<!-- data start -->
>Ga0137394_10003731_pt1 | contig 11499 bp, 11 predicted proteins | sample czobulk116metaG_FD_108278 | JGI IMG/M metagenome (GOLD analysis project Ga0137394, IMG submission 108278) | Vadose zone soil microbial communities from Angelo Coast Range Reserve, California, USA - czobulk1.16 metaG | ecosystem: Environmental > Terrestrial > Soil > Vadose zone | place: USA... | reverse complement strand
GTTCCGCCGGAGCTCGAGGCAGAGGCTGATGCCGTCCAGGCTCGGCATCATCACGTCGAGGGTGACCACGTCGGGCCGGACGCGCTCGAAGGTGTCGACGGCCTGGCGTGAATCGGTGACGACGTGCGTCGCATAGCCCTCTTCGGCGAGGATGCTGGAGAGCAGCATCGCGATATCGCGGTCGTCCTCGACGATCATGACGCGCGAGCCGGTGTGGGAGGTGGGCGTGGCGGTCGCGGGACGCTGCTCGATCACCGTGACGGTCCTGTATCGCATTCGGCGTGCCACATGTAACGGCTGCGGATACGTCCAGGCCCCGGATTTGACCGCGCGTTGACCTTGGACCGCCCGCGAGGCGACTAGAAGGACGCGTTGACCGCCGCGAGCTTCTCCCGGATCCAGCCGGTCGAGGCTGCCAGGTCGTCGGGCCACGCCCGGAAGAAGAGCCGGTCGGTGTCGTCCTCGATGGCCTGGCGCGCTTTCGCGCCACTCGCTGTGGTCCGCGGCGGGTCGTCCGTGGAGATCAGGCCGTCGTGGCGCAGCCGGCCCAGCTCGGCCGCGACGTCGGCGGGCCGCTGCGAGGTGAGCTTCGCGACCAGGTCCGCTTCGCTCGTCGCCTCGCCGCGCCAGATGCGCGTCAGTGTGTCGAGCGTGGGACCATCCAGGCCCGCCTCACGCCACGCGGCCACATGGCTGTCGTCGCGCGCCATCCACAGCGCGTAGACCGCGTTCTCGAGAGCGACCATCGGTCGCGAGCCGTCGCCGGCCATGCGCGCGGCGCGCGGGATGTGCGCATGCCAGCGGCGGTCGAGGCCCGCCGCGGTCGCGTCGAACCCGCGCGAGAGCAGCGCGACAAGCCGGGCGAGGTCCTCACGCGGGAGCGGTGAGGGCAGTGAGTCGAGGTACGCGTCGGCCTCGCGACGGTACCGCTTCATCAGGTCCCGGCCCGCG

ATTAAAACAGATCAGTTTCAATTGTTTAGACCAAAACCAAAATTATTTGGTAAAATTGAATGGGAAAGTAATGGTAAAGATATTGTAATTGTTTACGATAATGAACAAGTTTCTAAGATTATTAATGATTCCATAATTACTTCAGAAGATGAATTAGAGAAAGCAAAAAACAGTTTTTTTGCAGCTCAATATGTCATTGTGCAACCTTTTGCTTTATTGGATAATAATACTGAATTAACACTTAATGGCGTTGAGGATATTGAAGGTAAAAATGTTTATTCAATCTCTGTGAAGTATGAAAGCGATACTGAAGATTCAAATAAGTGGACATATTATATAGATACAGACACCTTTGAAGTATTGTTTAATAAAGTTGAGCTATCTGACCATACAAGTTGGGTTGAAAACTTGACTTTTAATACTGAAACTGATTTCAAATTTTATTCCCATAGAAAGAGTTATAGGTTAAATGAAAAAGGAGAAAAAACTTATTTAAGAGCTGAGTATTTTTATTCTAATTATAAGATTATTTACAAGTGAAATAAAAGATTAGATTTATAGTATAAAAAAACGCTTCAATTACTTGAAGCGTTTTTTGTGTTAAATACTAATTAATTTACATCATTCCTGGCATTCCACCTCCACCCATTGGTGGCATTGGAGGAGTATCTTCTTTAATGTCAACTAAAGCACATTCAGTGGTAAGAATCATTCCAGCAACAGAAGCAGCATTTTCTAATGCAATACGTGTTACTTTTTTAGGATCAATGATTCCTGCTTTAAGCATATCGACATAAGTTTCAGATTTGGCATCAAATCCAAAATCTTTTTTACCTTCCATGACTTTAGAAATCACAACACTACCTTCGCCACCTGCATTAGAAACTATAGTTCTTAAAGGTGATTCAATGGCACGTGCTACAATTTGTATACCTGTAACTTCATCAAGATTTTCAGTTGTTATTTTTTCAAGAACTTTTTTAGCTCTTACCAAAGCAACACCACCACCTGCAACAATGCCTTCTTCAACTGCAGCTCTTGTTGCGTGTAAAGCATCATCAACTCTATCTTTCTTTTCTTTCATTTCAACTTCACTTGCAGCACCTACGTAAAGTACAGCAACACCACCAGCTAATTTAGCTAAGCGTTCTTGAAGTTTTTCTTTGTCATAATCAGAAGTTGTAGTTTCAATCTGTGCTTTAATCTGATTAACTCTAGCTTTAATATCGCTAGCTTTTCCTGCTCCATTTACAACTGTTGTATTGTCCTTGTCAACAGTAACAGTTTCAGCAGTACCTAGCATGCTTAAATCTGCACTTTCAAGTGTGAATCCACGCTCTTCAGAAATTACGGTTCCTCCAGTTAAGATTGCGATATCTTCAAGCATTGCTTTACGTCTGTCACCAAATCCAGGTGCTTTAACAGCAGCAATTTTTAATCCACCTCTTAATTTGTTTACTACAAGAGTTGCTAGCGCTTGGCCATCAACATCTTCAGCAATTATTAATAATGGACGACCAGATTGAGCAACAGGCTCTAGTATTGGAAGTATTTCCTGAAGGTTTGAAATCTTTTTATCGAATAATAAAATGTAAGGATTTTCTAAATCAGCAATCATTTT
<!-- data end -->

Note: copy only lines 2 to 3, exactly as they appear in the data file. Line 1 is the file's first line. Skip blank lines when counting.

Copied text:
GTTCCGCCGGAGCTCGAGGCAGAGGCTGATGCCGTCCAGGCTCGGCATCATCACGTCGAGGGTGACCACGTCGGGCCGGACGCGCTCGAAGGTGTCGACGGCCTGGCGTGAATCGGTGACGACGTGCGTCGCATAGCCCTCTTCGGCGAGGATGCTGGAGAGCAGCATCGCGATATCGCGGTCGTCCTCGACGATCATGACGCGCGAGCCGGTGTGGGAGGTGGGCGTGGCGGTCGCGGGACGCTGCTCGATCACCGTGACGGTCCTGTATCGCATTCGGCGTGCCACATGTAACGGCTGCGGATACGTCCAGGCCCCGGATTTGACCGCGCGTTGACCTTGGACCGCCCGCGAGGCGACTAGAAGGACGCGTTGACCGCCGCGAGCTTCTCCCGGATCCAGCCGGTCGAGGCTGCCAGGTCGTCGGGCCACGCCCGGAAGAAGAGCCGGTCGGTGTCGTCCTCGATGGCCTGGCGCGCTTTCGCGCCACTCGCTGTGGTCCGCGGCGGGTCGTCCGTGGAGATCAGGCCGTCGTGGCGCAGCCGGCCCAGCTCGGCCGCGACGTCGGCGGGCCGCTGCGAGGTGAGCTTCGCGACCAGGTCCGCTTCGCTCGTCGCCTCGCCGCGCCAGATGCGCGTCAGTGTGTCGAGCGTGGGACCATCCAGGCCCGCCTCACGCCACGCGGCCACATGGCTGTCGTCGCGCGCCATCCACAGCGCGTAGACCGCGTTCTCGAGAGCGACCATCGGTCGCGAGCCGTCGCCGGCCATGCGCGCGGCGCGCGGGATGTGCGCATGCCAGCGGCGGTCGAGGCCCGCCGCGGTCGCGTCGAACCCGCGCGAGAGCAGCGCGACAAGCCGGGCGAGGTCCTCACGCGGGAGCGGTGAGGGCAGTGAGTCGAGGTACGCGTCGGCCTCGCGACGGTACCGCTTCATCAGGTCCCGGCCCGCG

ATTAAAACAGATCAGTTTCAATTGTTTAGACCAAAACCAAAATTATTTGGTAAAATTGAATGGGAAAGTAATGGTAAAGATATTGTAATTGTTTACGATAATGAACAAGTTTCTAAGATTATTAATGATTCCATAATTACTTCAGAAGATGAATTAGAGAAAGCAAAAAACAGTTTTTTTGCAGCTCAATATGTCATTGTGCAACCTTTTGCTTTATTGGATAATAATACTGAATTAACACTTAATGGCGTTGAGGATATTGAAGGTAAAAATGTTTATTCAATCTCTGTGAAGTATGAAAGCGATACTGAAGATTCAAATAAGTGGACATATTATATAGATACAGACACCTTTGAAGTATTGTTTAATAAAGTTGAGCTATCTGACCATACAAGTTGGGTTGAAAACTTGACTTTTAATACTGAAACTGATTTCAAATTTTATTCCCATAGAAAGAGTTATAGGTTAAATGAAAAAGGAGAAAAAACTTATTTAAGAGCTGAGTATTTTTATTCTAATTATAAGATTATTTACAAGTGAAATAAAAGATTAGATTTATAGTATAAAAAAACGCTTCAATTACTTGAAGCGTTTTTTGTGTTAAATACTAATTAATTTACATCATTCCTGGCATTCCACCTCCACCCATTGGTGGCATTGGAGGAGTATCTTCTTTAATGTCAACTAAAGCACATTCAGTGGTAAGAATCATTCCAGCAACAGAAGCAGCATTTTCTAATGCAATACGTGTTACTTTTTTAGGATCAATGATTCCTGCTTTAAGCATATCGACATAAGTTTCAGATTTGGCATCAAATCCAAAATCTTTTTTACCTTCCATGACTTTAGAAATCACAACACTACCTTCGCCACCTGCATTAGAAACTATAGTTCTTAAAGGTGATTCAATGGCACGTGCTACAATTTGTATACCTGTAACTTCATCAAGATTTTCAGTTGTTATTTTTTCAAGAACTTTTTTAGCTCTTACCAAAGCAACACCACCACCTGCAACAATGCCTTCTTCAACTGCAGCTCTTGTTGCGTGTAAAGCATCATCAACTCTATCTTTCTTTTCTTTCATTTCAACTTCACTTGCAGCACCTACGTAAAGTACAGCAACACCACCAGCTAATTTAGCTAAGCGTTCTTGAAGTTTTTCTTTGTCATAATCAGAAGTTGTAGTTTCAATCTGTGCTTTAATCTGATTAACTCTAGCTTTAATATCGCTAGCTTTTCCTGCTCCATTTACAACTGTTGTATTGTCCTTGTCAACAGTAACAGTTTCAGCAGTACCTAGCATGCTTAAATCTGCACTTTCAAGTGTGAATCCACGCTCTTCAGAAATTACGGTTCCTCCAGTTAAGATTGCGATATCTTCAAGCATTGCTTTACGTCTGTCACCAAATCCAGGTGCTTTAACAGCAGCAATTTTTAATCCACCTCTTAATTTGTTTACTACAAGAGTTGCTAGCGCTTGGCCATCAACATCTTCAGCAATTATTAATAATGGACGACCAGATTGAGCAACAGGCTCTAGTATTGGAAGTATTTCCTGAAGGTTTGAAATCTTTTTATCGAATAATAAAATGTAAGGATTTTCTAAATCAGCAATCATTTT